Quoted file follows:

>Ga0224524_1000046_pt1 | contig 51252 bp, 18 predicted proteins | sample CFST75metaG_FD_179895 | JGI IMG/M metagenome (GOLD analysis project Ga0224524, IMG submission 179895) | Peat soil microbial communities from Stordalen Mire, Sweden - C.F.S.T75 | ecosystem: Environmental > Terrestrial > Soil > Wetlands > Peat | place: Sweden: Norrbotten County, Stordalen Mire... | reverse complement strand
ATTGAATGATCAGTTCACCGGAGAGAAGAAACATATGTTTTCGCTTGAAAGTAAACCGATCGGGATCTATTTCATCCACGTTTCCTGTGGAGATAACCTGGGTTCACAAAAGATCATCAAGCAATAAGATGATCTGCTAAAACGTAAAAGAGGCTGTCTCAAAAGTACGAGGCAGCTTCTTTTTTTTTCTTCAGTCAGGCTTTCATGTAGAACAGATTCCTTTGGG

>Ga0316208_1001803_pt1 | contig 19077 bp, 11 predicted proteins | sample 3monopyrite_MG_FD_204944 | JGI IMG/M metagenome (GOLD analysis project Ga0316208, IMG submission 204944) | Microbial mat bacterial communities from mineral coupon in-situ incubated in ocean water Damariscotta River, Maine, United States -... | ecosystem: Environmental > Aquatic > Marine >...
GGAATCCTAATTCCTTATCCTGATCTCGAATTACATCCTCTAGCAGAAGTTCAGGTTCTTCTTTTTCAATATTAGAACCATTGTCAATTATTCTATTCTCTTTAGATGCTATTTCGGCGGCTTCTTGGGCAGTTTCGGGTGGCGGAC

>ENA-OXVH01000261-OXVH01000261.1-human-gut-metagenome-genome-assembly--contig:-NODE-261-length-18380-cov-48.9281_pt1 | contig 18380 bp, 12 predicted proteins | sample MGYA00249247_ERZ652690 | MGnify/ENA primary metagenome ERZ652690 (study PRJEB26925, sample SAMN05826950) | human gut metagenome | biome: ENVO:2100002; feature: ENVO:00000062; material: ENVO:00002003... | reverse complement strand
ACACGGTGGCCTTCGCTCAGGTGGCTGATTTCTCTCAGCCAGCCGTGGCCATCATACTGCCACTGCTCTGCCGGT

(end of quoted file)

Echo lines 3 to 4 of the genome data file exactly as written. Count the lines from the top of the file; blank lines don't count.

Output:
>Ga0316208_1001803_pt1 | contig 19077 bp, 11 predicted proteins | sample 3monopyrite_MG_FD_204944 | JGI IMG/M metagenome (GOLD analysis project Ga0316208, IMG submission 204944) | Microbial mat bacterial communities from mineral coupon in-situ incubated in ocean water Damariscotta River, Maine, United States -... | ecosystem: Environmental > Aquatic > Marine >...
GGAATCCTAATTCCTTATCCTGATCTCGAATTACATCCTCTAGCAGAAGTTCAGGTTCTTCTTTTTCAATATTAGAACCATTGTCAATTATTCTATTCTCTTTAGATGCTATTTCGGCGGCTTCTTGGGCAGTTTCGGGTGGCGGAC